No hanky panky: SEAsia apps woo investors with local expertise


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Developers of smartphone dating app Paktor log in to their accounts to show their Paktor profiles at their office in Singapore July 16, 2015. Developers of smartphone dating app Paktor log in to their accounts to show their Paktor profiles at their office in Singapore July 16, 2015.


Manila office worker Catherine Anunciacion, 28, wanted new friends so she joined Peekawoo, a dating app made for women that emphasizes fun and companionship - and nothing more.
Peekawoo is one of several dating apps set up by Southeast Asian start-ups to cater to the millions of tech-savvy, time-poor millenials living in largely conservative societies where dating too often is frowned upon and casual sex is taboo.
Investors are also attracted to the apps' potential in a region where consultants KPMG says 60 percent of the population is aged below 35, and where incomes are rising.
Funding details are scarce, but Vertex Venture, a unit of Singapore state investor Temasek Holdings, participated in two funding rounds worth a total $12.5 million for app Paktor, while Peekawoo has raised $100,000 from investors including Kickstart Ventures, a unit of Philippines' Globe Telecom.
"Dating websites, like real estate and job portals, touch on a fundamental need," said Justin Hall, principal at Golden Gate Ventures, which invested an undisclosed amount in Thai dating app Noonswoon. "In Southeast Asia, there is massive potential."
Homegrown apps hope their understanding of local cultural norms will give them a leg up over global rivals such as U.S.-based Tinder, which has millions more users but which is seen as a conduit for finding sexual partners, as well as friends.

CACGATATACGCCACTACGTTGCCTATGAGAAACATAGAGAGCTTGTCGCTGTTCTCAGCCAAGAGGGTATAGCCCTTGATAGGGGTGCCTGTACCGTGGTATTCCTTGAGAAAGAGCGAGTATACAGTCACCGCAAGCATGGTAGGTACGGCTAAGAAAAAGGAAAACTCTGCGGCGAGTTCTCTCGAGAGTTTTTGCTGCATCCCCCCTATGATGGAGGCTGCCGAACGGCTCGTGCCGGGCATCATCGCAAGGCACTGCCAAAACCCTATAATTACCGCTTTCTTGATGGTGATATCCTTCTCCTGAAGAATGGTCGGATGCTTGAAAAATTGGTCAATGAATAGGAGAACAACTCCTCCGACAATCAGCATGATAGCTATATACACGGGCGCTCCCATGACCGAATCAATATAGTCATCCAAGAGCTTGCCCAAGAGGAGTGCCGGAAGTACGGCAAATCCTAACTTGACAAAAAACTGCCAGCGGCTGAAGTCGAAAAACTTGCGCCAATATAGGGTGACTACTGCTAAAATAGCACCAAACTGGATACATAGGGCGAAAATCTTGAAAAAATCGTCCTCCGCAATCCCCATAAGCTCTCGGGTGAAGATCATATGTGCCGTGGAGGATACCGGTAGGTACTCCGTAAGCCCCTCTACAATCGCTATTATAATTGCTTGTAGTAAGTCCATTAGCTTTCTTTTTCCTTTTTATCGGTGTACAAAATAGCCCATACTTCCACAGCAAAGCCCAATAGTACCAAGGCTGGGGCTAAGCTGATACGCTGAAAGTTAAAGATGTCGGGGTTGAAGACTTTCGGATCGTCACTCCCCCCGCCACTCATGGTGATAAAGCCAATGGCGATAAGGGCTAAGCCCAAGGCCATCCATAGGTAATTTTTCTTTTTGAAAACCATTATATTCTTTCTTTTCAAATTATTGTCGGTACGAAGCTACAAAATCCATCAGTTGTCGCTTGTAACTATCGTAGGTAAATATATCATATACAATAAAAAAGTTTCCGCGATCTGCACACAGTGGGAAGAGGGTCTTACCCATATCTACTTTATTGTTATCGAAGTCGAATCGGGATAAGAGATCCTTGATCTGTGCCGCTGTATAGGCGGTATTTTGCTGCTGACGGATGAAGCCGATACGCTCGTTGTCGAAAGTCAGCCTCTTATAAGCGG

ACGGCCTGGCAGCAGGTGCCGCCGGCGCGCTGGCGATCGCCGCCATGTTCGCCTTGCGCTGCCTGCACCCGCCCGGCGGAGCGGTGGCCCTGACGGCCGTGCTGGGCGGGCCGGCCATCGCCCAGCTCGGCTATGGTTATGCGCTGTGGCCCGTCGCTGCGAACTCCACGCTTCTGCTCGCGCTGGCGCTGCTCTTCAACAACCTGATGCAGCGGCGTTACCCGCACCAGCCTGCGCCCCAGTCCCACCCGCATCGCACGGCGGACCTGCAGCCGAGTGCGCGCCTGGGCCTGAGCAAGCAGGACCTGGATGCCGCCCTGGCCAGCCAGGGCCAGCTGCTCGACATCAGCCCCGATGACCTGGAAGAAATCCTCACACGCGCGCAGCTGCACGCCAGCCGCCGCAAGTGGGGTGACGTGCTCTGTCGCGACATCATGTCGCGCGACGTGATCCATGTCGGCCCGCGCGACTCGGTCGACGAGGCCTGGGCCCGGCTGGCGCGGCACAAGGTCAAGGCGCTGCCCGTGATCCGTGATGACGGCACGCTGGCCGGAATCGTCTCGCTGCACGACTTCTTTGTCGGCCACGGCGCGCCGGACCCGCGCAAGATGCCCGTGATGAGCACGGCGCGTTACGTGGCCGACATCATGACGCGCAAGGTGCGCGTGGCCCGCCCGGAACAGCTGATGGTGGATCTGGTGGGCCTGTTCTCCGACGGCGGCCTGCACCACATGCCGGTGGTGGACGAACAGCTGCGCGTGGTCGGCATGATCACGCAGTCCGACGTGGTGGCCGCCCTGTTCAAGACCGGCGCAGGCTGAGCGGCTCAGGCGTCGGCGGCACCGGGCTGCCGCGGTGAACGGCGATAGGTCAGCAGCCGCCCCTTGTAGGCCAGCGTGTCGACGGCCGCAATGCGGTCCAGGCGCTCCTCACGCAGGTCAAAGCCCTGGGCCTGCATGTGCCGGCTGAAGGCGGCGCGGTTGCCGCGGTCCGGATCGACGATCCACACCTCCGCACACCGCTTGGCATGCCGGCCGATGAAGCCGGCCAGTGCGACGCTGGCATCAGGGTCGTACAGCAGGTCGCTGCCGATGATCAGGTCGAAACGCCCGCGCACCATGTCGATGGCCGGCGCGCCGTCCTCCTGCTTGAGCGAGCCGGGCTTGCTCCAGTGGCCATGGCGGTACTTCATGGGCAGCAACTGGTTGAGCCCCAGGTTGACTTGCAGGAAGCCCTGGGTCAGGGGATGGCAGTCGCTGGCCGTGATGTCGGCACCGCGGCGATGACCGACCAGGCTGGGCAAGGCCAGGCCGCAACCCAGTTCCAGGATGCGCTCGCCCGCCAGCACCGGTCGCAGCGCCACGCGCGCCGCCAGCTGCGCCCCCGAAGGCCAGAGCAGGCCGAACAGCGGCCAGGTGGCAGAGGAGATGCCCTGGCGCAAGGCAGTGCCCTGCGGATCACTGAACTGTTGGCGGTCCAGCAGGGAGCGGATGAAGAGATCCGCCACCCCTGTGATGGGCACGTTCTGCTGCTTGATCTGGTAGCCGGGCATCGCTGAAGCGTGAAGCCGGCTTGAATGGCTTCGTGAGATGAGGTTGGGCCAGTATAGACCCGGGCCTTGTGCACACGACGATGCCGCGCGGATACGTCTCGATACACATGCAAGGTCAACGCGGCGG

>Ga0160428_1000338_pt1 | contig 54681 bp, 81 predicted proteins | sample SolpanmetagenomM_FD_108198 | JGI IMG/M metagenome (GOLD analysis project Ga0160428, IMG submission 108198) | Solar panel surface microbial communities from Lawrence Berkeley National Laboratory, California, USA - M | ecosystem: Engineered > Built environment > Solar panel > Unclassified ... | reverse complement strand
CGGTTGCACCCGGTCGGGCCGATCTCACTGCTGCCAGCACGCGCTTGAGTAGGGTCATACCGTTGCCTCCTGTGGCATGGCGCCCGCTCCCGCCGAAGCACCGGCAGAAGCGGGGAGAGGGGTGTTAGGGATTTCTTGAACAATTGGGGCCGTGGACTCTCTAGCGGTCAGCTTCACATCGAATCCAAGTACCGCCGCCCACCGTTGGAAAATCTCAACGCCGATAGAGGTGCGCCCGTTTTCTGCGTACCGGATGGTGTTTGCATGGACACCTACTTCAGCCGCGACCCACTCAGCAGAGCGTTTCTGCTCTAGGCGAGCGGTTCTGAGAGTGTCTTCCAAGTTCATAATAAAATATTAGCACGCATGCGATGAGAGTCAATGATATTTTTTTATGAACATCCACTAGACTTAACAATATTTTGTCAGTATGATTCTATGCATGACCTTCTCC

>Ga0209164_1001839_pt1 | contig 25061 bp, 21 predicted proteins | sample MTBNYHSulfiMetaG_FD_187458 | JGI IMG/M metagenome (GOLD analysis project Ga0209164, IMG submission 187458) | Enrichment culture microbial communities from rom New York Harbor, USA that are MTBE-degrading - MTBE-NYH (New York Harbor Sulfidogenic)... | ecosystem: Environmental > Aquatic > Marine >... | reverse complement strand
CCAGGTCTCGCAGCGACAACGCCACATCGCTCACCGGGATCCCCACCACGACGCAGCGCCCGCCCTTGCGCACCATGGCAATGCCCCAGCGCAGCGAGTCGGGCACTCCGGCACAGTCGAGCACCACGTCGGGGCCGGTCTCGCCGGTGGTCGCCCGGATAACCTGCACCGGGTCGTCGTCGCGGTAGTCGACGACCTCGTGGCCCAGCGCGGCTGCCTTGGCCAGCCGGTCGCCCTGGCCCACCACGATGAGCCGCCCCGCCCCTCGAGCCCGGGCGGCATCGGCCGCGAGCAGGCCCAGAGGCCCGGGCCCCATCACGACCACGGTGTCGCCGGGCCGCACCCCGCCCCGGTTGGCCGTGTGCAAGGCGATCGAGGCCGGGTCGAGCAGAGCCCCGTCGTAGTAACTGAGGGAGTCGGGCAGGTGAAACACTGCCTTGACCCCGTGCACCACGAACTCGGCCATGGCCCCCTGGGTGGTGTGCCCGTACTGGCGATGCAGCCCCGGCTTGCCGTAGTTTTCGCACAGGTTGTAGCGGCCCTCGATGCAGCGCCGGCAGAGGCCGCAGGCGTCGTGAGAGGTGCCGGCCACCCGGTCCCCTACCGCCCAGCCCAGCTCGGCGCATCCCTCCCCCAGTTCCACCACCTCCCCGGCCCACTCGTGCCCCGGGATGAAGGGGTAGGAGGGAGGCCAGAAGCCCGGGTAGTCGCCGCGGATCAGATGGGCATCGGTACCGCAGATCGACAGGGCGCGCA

To allay female members' concerns about unwanted advances at face-to-face meetings, Peekawoo initially offered chaperones on request and Singapore-based LunchClick makes checks to ensure its local users are really single.
"Our members have to know that this is no hook-up app and there is no hanky-panky," said Zuraimie Ismail, the founder of Mat & Minah, an app for Muslims seeking to find a potential spouse on their own, and not through family matchmakers. The apps' moderators remove photos that are considered inappropriate, such as women in bikinis.
But, like most apps, making money out of a service that is initially offered for free is a challenge.
Many apps are linked to user Facebook profiles, which makes it possible to roll out targeted advertising.
Some, like Paktor, the region's most popular app with some 5 million registered users, offer in-app purchases: members can buy virtual gifts to potential sweethearts, as well as tickets to singles' events organized by the start-up behind the app.
Mat & Minah users pay to see who liked their profile while LunchClick offers a "love assistant" who, for a fee, will hand-pick potential dates. It is also looking into striking deals with restaurant booking apps.
"The dating business has never had an issue with making money," said Singapore entrepreneur Joseph Phua, who set up Paktor more than two years ago to cope with his own heartbreak.
For many users, like Manila resident Catherine Anunciacion, main appeal of these apps is their relative wholesomeness.
"Peekawoo doesn't have the kind of vibe that attracts individuals who are looking for a hook-up," said Anunciacion, who works for an international freight firm. "Interactions have been comfortable so far: no creep encounters!"

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